Streetsblog NYC Feb 27, 2017
The controversy over Uber’s impact on Manhattan traffic has been settled. Uber, Lyft, and other app-based ride services are unequivocally worsening gridlock in the Manhattan core as well as northern Manhattan and the western parts of Queens and Brooklyn, according to a report released today by transportation analyst Bruce Schaller.
The new ride services, known as transportation network companies, or TNC’s, last year caused a net increase of 600 million vehicle miles traveled in the five boroughs — a 3 to 4 percent jump in citywide traffic, Schaller found. This trend marks a troubling inflection point — for the first time in many years, car-based services, not transit, account for most growth in travel.
At first sight it looks like a waste of money, a major act of pollution and a criminal act – but these New York subway cars being dumped into the sea are actually helping the environment. These truly remarkable photos detail just a small number of over 2,500 old subway cars from the Big Apple that have been used to create artificial underwater reefs on America’s Atlantic coast. Photographer Stephen Mallon of the Front Room Gallery snapped the images over a period of three years, and the photos are now are being shown in an exhibition in New York.
The Metropolitan Transit Authority (MTA) of New York has been running this project for over 10 years, and ensures that on being decommissioned, the cars are cleaned, and every part which can be removed (seats, straps, windows, doors, wheels) are either recycled or sold. They are then loaded onto barges and dumped into sea to form artificial reefs. Click read more for some truly fantastic photographs…
An estimated 95 per-cent of the seabed off the US eastern seaboard is bare sand, a relatively inhospitable home for fish and crustaceans. But reefs provide protection from predators and so are attractive to fish, which inturns help build an eco-system with mussels, shrimps and crabs and eventually marlin and dolphins. And in addition to the envoronmental benefits, US corals are estimated to boost the economy by $200 million (£131 million) per year. The depositing of man-made structures to become artifical reefs is not uncommon, with tanks, armoured personnel carriers, oil rigs and even an aircraft carrier, the USS Oriskany being used.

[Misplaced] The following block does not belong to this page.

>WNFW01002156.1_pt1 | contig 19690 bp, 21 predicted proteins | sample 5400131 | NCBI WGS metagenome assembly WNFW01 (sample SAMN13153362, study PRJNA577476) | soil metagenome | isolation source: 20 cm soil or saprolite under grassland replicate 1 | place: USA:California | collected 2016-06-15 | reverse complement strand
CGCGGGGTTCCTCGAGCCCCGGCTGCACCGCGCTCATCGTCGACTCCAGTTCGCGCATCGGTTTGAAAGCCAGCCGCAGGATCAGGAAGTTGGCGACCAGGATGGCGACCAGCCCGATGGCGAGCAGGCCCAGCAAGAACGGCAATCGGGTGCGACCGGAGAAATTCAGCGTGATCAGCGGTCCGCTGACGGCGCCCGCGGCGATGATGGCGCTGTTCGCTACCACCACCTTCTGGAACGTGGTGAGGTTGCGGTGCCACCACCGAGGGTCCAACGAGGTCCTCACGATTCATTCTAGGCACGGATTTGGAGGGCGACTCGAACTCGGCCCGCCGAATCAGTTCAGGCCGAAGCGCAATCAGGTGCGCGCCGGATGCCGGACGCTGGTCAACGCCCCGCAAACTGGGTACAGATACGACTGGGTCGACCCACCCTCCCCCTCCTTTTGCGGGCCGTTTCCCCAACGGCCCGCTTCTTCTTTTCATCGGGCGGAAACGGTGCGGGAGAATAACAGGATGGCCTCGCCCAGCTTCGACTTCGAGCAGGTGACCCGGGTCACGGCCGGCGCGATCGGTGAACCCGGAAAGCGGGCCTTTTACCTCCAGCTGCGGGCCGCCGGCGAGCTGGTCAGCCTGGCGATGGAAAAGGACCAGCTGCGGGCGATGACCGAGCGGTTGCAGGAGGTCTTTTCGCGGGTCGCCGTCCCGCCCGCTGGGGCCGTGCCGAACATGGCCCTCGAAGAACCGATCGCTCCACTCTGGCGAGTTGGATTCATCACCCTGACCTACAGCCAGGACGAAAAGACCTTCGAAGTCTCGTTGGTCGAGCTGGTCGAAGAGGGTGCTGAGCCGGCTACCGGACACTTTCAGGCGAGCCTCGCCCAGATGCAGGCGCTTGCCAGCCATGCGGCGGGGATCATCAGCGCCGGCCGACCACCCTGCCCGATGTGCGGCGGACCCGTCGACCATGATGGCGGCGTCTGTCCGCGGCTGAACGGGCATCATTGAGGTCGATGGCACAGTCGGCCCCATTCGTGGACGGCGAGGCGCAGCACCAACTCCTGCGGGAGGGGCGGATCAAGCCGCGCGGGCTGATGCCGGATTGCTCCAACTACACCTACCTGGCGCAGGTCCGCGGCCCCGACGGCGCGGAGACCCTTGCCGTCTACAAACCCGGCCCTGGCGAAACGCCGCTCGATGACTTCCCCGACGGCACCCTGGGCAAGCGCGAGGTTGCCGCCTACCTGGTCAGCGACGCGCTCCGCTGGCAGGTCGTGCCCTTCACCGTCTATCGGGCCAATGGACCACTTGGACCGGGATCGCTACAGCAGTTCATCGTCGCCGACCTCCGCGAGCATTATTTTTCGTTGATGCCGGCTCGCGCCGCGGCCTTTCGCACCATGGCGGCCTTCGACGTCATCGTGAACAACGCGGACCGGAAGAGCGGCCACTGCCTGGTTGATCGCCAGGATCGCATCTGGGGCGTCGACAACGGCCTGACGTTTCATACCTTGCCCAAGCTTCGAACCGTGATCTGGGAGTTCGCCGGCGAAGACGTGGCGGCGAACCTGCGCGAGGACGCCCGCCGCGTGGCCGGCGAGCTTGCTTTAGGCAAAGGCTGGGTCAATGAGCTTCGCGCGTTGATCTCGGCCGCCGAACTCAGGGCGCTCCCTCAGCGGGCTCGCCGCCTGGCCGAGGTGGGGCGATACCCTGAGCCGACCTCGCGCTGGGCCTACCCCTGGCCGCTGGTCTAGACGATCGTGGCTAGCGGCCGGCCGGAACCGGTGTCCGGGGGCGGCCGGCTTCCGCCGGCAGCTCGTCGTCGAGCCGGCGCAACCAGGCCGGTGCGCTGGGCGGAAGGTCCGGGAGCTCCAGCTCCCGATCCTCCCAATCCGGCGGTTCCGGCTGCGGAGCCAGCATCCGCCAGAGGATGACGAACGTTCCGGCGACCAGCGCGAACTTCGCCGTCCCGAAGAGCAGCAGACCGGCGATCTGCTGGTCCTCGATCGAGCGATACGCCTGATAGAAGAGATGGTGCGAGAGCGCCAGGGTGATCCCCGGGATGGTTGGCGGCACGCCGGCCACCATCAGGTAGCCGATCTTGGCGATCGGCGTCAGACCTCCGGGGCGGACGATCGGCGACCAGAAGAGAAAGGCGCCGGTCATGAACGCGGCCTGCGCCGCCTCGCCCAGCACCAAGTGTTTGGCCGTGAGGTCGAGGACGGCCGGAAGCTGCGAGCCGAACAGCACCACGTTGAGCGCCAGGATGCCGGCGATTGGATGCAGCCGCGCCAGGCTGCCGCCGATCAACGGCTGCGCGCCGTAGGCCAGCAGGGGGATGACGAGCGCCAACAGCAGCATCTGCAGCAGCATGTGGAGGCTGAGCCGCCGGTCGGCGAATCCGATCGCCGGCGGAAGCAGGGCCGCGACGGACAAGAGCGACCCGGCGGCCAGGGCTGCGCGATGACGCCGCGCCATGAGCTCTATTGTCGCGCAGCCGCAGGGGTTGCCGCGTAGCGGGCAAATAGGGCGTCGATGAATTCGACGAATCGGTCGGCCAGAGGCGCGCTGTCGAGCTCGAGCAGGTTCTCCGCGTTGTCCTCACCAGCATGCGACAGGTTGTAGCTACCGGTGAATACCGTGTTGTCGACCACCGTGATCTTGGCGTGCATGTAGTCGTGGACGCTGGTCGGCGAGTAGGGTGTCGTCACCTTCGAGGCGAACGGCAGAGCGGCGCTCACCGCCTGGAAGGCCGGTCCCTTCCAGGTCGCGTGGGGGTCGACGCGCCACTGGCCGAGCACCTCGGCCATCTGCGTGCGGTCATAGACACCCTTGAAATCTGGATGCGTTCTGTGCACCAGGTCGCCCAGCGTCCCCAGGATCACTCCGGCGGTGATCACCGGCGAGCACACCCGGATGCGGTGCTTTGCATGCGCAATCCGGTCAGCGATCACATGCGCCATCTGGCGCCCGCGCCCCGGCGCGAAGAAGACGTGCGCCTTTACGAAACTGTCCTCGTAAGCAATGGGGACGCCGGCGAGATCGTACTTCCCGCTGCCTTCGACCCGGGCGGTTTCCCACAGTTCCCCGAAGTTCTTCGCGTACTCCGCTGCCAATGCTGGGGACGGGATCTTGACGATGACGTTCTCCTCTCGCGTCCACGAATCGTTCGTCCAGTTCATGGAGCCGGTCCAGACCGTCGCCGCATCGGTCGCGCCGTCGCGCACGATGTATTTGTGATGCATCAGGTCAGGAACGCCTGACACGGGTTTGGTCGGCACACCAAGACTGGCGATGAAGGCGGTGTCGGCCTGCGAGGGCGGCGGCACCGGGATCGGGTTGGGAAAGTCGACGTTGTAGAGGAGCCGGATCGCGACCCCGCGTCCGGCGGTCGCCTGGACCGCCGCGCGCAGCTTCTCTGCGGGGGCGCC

Ralph Nader, who I admire. Me who hates Monsanto. gree on this.
ext year, the federal Freedom of Information Act (FOIA) will celebrate its 50th anniversary as one of the finest laws our Congress has ever passed. It is a vital investigative tool for exposing government and corporate wrongdoing.
The FOIA was championed by Congressman John E. Moss (D-CA), who strove to “guarantee the right of every citizen to know the facts of his government.” Moss, with whom I worked closely as an outside citizen advocate, said that “without the fullest possible access to government information, it is impossible to gain the knowledge necessary to discharge the responsibilities of citizenship.”
All fifty states have adopted FOIA statutes.
As the FOIA approaches its 50th year, it faces a disturbing backlash from scientists tied to the agrichemical company Monsanto and its allies. Here are some examples.
On March 9, three former presidents of the American Association for the Advancement of Science—all with ties to Monsanto or the biotech industry—wrote in the pages of the Guardian to criticize the use of the state FOIA laws to investigate taxpayer-funded scientists who vocally defend Monsanto, the agri-chemical industry, their pesticides and genetically engineered food. They called the FOIAs an “organized attack on science.”
The super-secretive Monsanto has stated, regarding the FOIAs, that “agenda-driven groups often take individual documents or quotes out of context in an attempt to distort the facts, advance their agenda and stop legitimate research.”
Advocates with the venerable Union of Concerned Scientists (UCS) do worry that the FOIA can be abused to harass scientists for ideological reasons. This is true; for example, human-caused global warming deniers have abused the FOIA against climate scientists working at state universities like Michael Mann of Pennsylvania State University.